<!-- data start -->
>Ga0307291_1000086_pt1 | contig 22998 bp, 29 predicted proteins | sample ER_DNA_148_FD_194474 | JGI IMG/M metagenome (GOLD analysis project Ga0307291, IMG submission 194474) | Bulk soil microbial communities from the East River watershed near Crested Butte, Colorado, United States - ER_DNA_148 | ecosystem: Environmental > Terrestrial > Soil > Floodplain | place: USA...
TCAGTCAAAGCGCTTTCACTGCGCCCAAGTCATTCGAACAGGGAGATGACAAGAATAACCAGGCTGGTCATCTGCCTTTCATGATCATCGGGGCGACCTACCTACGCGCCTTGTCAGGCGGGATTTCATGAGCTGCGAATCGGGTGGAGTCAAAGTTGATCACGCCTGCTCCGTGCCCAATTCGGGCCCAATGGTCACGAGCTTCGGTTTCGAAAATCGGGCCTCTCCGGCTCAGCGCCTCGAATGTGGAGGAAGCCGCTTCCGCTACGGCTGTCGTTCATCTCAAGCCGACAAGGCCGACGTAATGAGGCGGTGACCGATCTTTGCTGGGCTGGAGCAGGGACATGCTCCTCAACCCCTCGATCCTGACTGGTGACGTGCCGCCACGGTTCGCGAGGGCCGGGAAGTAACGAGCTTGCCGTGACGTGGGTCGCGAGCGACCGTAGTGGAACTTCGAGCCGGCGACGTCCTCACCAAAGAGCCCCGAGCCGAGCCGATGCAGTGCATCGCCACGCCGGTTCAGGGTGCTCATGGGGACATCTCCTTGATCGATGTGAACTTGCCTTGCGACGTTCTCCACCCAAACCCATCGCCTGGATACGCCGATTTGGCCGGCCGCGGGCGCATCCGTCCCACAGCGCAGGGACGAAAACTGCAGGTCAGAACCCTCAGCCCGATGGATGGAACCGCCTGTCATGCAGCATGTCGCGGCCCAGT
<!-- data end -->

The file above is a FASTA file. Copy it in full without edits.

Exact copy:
>Ga0307291_1000086_pt1 | contig 22998 bp, 29 predicted proteins | sample ER_DNA_148_FD_194474 | JGI IMG/M metagenome (GOLD analysis project Ga0307291, IMG submission 194474) | Bulk soil microbial communities from the East River watershed near Crested Butte, Colorado, United States - ER_DNA_148 | ecosystem: Environmental > Terrestrial > Soil > Floodplain | place: USA...
TCAGTCAAAGCGCTTTCACTGCGCCCAAGTCATTCGAACAGGGAGATGACAAGAATAACCAGGCTGGTCATCTGCCTTTCATGATCATCGGGGCGACCTACCTACGCGCCTTGTCAGGCGGGATTTCATGAGCTGCGAATCGGGTGGAGTCAAAGTTGATCACGCCTGCTCCGTGCCCAATTCGGGCCCAATGGTCACGAGCTTCGGTTTCGAAAATCGGGCCTCTCCGGCTCAGCGCCTCGAATGTGGAGGAAGCCGCTTCCGCTACGGCTGTCGTTCATCTCAAGCCGACAAGGCCGACGTAATGAGGCGGTGACCGATCTTTGCTGGGCTGGAGCAGGGACATGCTCCTCAACCCCTCGATCCTGACTGGTGACGTGCCGCCACGGTTCGCGAGGGCCGGGAAGTAACGAGCTTGCCGTGACGTGGGTCGCGAGCGACCGTAGTGGAACTTCGAGCCGGCGACGTCCTCACCAAAGAGCCCCGAGCCGAGCCGATGCAGTGCATCGCCACGCCGGTTCAGGGTGCTCATGGGGACATCTCCTTGATCGATGTGAACTTGCCTTGCGACGTTCTCCACCCAAACCCATCGCCTGGATACGCCGATTTGGCCGGCCGCGGGCGCATCCGTCCCACAGCGCAGGGACGAAAACTGCAGGTCAGAACCCTCAGCCCGATGGATGGAACCGCCTGTCATGCAGCATGTCGCGGCCCAGT